In its semiannual report to Congress, released on Friday, the Treasury department said no major trading partner met all three criteria, which would earn them the label of a currency manipulator, for the current reporting period.
US President Donald Trump had repeatedly accused China of indulging in currency manipulation to boost exports.
The report said Treasury would review the currency and other trade practices of the six nations named to the monitoring list and meet with finance officials from those nations to ensure progress in shrinking their trade imbalances with the United States.
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He said progress on trade was needed to narrow the deficit between the two countries but that should be achieved through increasing U.S. exports to China, not cutting United States imports of Chinese goods.
USA 100 dollar banknotes and Chinese 100 yuan banknotes are seen in this picture illustration in Beijing, China, January 21, 2016.
Economists agree that China doesn't now merit the label of currency manipulator, and has not engaged in the practice for several years.
Many economists have argued that the Chinese currency, RMB, has been at equilibrium level in recent years.
While the report stops short of labeling the country a currency manipulator, the Treasury Department report criticizes China for past currency manipulation and warns that the United States "will be scrutinizing China's trade and currency practices very closely".
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He had promised to label the country a currency manipulator on "Day One" of his presidency.
Ruan Zongze, executive vice-president of the China Institute of International Studies, said Trump's remarks on the currency issue are positive.
Still, despite that reversal, the report said a decade of holding down the renminbi had imposed "significant and long-lasting hardship on American workers and companies" and left China with the largest trade surplus of any country against the United States - $347 billion previous year.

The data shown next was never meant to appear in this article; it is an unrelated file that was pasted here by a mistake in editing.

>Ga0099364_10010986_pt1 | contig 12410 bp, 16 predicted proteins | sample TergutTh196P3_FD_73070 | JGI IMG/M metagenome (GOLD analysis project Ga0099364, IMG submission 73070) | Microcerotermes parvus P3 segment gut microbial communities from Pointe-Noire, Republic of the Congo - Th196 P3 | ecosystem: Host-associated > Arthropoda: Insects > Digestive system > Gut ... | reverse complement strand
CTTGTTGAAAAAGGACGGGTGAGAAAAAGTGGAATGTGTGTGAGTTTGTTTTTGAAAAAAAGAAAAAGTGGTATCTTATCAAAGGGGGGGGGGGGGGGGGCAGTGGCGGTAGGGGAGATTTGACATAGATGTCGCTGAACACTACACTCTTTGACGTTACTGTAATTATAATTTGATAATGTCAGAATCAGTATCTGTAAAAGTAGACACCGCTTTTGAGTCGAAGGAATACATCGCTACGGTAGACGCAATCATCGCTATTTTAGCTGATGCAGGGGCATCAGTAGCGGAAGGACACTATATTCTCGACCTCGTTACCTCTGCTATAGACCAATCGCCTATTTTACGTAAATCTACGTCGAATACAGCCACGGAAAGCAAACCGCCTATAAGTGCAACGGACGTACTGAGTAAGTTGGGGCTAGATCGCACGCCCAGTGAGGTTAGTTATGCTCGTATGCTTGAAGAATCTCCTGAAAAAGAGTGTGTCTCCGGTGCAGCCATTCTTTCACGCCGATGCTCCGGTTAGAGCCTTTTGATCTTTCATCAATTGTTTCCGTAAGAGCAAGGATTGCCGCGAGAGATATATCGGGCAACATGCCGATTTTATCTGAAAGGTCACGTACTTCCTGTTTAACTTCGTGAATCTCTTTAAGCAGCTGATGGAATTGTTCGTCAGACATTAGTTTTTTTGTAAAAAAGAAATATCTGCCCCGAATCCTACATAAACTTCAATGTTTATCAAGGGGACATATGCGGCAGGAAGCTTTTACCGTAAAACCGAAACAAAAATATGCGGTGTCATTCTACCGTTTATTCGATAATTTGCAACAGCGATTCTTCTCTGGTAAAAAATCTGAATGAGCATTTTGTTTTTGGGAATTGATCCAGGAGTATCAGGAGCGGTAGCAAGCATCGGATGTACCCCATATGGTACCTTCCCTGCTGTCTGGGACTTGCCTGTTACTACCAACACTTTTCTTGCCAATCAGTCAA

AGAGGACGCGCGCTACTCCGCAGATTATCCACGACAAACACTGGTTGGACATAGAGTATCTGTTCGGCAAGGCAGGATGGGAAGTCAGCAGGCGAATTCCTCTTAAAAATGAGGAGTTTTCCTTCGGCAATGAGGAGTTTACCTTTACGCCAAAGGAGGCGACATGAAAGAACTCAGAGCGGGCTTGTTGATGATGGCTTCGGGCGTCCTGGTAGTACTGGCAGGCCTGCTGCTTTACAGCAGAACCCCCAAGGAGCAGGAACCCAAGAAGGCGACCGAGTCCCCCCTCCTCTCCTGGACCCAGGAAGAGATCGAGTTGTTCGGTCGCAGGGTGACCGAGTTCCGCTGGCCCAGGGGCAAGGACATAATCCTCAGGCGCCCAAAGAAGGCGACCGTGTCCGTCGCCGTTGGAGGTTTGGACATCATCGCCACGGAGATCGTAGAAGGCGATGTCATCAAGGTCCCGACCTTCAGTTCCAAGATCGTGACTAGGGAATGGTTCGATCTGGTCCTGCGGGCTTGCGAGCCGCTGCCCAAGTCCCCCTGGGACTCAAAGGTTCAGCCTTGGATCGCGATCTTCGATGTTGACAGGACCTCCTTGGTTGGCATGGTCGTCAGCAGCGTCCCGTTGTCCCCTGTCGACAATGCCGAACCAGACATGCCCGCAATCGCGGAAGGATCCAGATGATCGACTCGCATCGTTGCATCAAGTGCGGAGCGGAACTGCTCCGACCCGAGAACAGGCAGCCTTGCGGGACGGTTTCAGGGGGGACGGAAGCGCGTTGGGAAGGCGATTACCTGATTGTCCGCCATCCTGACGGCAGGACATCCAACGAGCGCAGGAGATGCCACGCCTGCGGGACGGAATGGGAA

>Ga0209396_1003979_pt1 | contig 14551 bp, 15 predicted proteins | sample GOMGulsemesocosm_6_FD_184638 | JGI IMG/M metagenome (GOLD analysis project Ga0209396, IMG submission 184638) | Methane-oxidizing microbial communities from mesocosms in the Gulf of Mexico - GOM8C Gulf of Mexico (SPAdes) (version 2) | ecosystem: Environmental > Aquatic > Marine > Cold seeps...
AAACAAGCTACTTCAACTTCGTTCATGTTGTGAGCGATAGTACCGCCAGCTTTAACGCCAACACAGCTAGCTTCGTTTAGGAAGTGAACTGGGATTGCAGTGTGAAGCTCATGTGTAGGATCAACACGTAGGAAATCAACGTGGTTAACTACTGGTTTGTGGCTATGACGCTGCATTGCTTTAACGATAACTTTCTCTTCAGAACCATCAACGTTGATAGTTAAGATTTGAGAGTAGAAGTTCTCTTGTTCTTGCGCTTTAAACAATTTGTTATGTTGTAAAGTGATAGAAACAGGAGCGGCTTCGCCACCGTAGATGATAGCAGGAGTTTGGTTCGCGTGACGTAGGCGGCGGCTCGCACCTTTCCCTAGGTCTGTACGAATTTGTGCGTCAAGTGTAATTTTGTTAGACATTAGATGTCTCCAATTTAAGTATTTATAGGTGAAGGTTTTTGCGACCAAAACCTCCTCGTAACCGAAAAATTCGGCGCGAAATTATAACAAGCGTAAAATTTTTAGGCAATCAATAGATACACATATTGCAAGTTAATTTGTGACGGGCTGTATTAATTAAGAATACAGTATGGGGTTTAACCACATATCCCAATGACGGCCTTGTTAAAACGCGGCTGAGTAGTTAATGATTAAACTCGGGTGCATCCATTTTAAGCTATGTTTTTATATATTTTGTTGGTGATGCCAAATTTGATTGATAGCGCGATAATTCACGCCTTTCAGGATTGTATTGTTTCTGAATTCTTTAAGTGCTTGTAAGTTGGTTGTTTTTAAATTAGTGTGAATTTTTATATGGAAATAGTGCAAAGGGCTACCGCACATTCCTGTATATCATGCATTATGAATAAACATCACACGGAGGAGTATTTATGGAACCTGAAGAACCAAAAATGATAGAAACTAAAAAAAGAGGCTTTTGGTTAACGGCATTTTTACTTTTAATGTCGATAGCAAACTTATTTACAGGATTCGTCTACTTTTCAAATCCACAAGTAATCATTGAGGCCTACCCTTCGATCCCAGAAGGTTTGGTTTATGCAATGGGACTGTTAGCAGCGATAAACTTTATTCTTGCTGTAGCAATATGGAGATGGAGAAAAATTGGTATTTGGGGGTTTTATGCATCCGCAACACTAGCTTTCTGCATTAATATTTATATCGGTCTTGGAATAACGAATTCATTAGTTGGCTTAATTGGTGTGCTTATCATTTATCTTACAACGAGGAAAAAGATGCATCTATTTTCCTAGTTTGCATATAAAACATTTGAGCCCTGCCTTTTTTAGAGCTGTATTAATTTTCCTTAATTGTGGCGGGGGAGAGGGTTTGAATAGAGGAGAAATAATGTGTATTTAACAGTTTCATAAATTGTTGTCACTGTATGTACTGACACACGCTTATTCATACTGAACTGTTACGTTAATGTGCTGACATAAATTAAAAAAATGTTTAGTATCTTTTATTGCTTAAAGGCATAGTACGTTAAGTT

Trump heaped criticism on China during his campaign saying they deliberately undervalued their currency, the yuan, to gain an advantage in global trade and create a wide trade deficit with the United States.
Beijing has not intervened recently in markets to weaken the value of its currency - the third criteria - and in fact has tried to keep the renminbi from falling further amid the country's relatively sluggish growth rate.
Commerce Secretary Wilbur Ross has said that the issue of "currency misalignment" - which could also include unintentional devaluations - will be addressed in a study of trade abuses by nations that run large surpluses with the US, which is due to be ready in June.
After a friendly meeting in Florida with Chinese President Xi Jinping last week, Trump changed his mind and told the The Wall Street Journal in an April 12 interview that "they're not currency manipulators".
Trump told reporters he's pushing Xi to pressure North Korea to abandon development of nuclear weapons and missiles capable of striking the US, a program that has also alarmed American allies in Japan and South Korea.
The comments highlight the president's protectionist stance, however they may contradict his tax reform policies and plans for increased spending on major infrastructure projects.